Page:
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Best VPN for Android 2021

Updated: 20 March 2021
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I’ve used a lot of Android VPN apps over almost a decade working in the data privacy and cybersecurity industry. In fact, I’ve reviewed a great many VPNs for this website and others.

One thing I’ve learned is that there is a huge difference between a “good” VPN and a not so good one.

Today I’ve chosen four of the best VPNs for Android, based on the above prerequisites and important factors that make a solid VPN for use on an Android device, further details of the testing criteria can be found at the bottom of the page.

Top VPN Services



I liked: Hardcore privacy, advanced settings, loads of servers
I disliked: Not much
Based in: British Virgin Islands
DNS leak test: No leak
Netflix USA: Yes
Netflix UK: Yes
P2P allowed? Yes

Plans and Pricing

A twelve-month plan costs $99.95 ($8.32/ month), six months is $59.95 ($9.99/ month), and a single month is $12.95.

This may sound a little steep, but ExpressVPN does provide one of the best VPN services around and were only just beaten by NordVPN today, so if you’ve got the budget they’re definitely worth a look.

All plans come with a 30-day money back guarantee, so you have plenty of time to test out all the apps across devices.


The ExpressVPN Android app is clean and uncluttered, with a simple on/off button for connecting. Unfortunately, that’s also one of the app’s weaknesses, there aren’t many advanced features to choose from, only a choice of UDP or TCP protocols, and whether to automatically connect on Android startup.

The desktop apps have far more features though. I mentioned the speed at which NordVPN starts up and connects, so it’s only fair to mention that Express is also lightning fast in that department.

I’ve been using, testing, and reviewing ExpressVPN for around the past five years, and can say I’ve rarely encountered any issues, and when I have, the technical support is 5 star.

Speed and Servers

ExpressVPN consistently scores very well in speed tests due to their excellent network of servers. Plenty of countries are catered for, although the Android app doesn’t let you choose a new IP, just a location. I used ExpressVPN a lot to watch the World Cup 2018 on UK BBC and ITV, and had no trouble with geoblocking or getting a stable HD stream.

I’ve very occasionally been blocked from watching Netflix USA, but quickly connecting to a different location has always solved that.

Privacy and Logging

ExpressVPN is very well regarded from a privacy perspective. Their official logging policy is:

“ExpressVPN does not and will never log: IP addresses (source or VPN), browsing history, traffic destination or metadata, DNS queries. We have carefully engineered our apps and VPN servers to categorically eliminate sensitive information. As a result, ExpressVPN can never be compelled to provide customer data that do not exist”.

Now, as stated in their privacy policy, they do keep track of some activity such as which apps you’re using, days when you connect to the VPN, server location, and total amount of data transferred in a day.

These can’t be tracked back to an individual, so no worries there.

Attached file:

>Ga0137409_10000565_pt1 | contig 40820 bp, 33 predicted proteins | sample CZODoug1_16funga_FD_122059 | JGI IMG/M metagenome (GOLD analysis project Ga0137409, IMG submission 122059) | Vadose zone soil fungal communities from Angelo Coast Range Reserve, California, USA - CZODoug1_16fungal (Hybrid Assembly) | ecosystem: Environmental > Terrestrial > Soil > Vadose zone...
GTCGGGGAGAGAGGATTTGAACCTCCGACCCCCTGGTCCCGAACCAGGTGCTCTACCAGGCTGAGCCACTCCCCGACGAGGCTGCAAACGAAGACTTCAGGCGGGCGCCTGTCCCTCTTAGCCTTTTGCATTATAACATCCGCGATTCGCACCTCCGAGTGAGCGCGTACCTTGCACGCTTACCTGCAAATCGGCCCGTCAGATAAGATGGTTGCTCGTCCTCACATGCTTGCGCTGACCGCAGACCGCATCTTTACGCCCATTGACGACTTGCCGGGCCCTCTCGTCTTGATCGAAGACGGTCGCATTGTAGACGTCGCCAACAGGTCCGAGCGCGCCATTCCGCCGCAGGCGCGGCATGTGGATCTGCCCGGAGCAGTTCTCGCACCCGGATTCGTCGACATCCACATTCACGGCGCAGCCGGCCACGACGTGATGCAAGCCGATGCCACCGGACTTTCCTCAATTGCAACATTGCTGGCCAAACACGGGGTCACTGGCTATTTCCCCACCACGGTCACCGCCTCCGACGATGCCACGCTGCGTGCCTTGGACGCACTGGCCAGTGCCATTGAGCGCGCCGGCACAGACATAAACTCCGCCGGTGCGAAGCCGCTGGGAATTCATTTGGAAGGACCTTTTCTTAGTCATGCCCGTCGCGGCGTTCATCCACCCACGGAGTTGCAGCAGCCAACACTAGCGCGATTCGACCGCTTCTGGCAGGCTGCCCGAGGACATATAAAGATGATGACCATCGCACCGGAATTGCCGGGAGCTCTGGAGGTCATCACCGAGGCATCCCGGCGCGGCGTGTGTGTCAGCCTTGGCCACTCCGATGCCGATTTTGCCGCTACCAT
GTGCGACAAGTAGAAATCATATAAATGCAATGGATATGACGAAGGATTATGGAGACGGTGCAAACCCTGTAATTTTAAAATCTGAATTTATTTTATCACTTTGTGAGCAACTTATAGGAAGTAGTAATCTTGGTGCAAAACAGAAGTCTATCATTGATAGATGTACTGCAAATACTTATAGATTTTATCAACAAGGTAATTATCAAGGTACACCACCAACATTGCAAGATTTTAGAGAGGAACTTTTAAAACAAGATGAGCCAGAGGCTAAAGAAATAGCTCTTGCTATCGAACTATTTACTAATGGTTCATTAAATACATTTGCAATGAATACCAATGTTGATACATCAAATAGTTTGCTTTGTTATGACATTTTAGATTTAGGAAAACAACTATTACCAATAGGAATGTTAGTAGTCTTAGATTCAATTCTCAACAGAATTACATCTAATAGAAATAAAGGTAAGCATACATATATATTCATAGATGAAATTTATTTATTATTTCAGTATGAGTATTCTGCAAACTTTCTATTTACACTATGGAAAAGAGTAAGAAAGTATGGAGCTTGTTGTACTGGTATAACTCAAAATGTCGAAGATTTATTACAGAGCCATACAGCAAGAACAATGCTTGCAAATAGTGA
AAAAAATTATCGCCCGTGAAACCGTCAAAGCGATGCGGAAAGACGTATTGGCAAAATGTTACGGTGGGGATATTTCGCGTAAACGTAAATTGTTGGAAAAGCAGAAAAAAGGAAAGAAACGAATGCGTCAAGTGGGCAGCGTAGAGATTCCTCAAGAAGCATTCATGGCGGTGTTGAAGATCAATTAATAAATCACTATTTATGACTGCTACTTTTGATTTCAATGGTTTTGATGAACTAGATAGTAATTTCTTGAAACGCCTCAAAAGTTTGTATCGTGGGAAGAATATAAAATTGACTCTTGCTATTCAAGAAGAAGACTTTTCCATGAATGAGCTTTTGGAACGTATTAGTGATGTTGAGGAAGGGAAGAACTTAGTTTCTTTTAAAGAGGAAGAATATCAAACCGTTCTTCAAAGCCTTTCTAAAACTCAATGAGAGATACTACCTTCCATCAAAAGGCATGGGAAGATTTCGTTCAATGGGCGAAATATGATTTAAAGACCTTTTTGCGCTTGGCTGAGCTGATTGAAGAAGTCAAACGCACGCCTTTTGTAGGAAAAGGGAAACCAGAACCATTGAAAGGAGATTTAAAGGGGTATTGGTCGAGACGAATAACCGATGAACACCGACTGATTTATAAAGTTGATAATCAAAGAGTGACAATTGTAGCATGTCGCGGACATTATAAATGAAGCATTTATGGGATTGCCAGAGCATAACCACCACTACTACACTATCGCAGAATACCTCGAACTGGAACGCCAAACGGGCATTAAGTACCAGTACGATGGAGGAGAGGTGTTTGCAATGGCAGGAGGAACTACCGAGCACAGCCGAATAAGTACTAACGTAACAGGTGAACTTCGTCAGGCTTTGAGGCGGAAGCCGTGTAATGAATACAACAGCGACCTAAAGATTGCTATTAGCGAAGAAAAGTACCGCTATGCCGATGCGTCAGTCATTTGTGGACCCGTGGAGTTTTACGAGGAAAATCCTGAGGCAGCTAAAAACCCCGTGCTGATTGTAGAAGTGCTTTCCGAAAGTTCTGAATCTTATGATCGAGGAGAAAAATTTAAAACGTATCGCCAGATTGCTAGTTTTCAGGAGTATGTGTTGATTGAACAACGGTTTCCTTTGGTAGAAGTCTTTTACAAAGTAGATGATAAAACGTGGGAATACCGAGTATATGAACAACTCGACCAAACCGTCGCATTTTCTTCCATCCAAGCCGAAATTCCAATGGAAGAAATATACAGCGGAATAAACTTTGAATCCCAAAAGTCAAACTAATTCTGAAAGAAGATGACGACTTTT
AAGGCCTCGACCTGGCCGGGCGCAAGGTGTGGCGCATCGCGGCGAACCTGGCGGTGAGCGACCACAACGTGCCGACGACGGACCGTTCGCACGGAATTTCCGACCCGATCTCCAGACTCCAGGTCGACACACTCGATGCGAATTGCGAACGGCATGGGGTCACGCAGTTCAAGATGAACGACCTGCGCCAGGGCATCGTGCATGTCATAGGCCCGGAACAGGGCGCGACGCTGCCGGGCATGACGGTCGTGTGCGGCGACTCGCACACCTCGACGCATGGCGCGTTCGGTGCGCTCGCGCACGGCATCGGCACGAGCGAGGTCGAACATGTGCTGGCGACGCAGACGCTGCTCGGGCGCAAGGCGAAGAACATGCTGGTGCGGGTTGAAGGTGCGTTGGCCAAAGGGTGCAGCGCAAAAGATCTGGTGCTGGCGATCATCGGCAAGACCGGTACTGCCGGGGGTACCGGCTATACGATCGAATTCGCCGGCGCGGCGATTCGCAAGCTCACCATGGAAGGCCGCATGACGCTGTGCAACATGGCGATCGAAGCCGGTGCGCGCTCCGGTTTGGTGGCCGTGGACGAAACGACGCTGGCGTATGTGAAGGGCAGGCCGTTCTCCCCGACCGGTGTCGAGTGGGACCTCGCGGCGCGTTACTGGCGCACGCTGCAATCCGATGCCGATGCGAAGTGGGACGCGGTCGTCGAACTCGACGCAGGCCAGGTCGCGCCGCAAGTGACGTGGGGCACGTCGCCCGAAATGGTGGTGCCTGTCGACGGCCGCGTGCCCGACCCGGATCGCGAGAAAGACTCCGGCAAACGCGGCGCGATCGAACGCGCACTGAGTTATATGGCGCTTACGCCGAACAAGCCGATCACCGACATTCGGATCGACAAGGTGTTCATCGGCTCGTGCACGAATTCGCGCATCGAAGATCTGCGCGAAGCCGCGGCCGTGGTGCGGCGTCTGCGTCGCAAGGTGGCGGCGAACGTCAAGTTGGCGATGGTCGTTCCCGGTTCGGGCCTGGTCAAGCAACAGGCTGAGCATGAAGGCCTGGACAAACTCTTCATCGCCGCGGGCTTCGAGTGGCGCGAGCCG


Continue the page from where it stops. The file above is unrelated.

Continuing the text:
ExpressVPN provides a very secure online environment. Similar to Nord, Express uses an AES-256-CBC cipher with SHA-256 authentication. For handshake encryption, there’s an AES-256 GCM cipher with RSA-384 handshake encryption with PFS from a 2048 Diffie-Hellman key exchange.

Get ExpressVPN Now – 30 day money back guarantee


I liked: Streaming, choice of servers, great speed
I disliked: Some users have gone to jail
Based in: UK
DNS leak test: No leaks
Netflix USA: Yes
Netflix UK: Yes
P2P allowed? I wouldn’t


I don’t recommend HMA for anyone looking for privacy, as they are based in the UK and therefore have to comply with archaic anti-privacy laws.

They have also been involved in scandals on more than one occasion, where they produced logs for authorities in the USA that lead to arrests (I don’t condone breaking the law, but authorities shouldn’t be getting their leads from VPN companies).

However, HMA has a pretty good Android VPN app, with good speeds and works with Netflix.

Plans and pricing

HMA is one of the major VPN players out there and has an impressive list of servers in just about any country you can think of.

To get the best deal, you’ll need to sign up for 24 months, which works out to $119.76, or $4.99/ month. A month by month subscription is $11.99. All plans have a 30-day money back guarantee.

The signup process is easy and quick. Payment options include credit card, PayPal, and Skrill, but there’s no sign of BitCoin or other cryptocurrencies that could be important when signing up in a country with an oppressive government.

HMA Android VPN App

The HMA app is quick to set up and simple to use. There are just three main options on the main screen: Instant mode to quickly connect to a server close to your real location, Location mode to choose a server from the full list, as well as extra fast streaming servers, and Freedom mode which chooses the fastest server in a close country.

It’s easy to change IP address with just a couple of taps from the home screen, and the settings menu has an IP Shuffle feature that automatically cycles through IPs at a rate chose by you. To me this seems slightly gimmicky, as the service, on the whole, isn’t really privacy-focused, as we’ll come to shortly.

Speed and servers

HMA for Android did very well in our speed tests for their USA servers, with a 65.44Mb/s average download speed over a range of IPs from ten tests, which is the fastest of any in this list. Their UK servers were not nearly as fast, with an average speed of 35.88Mb/s.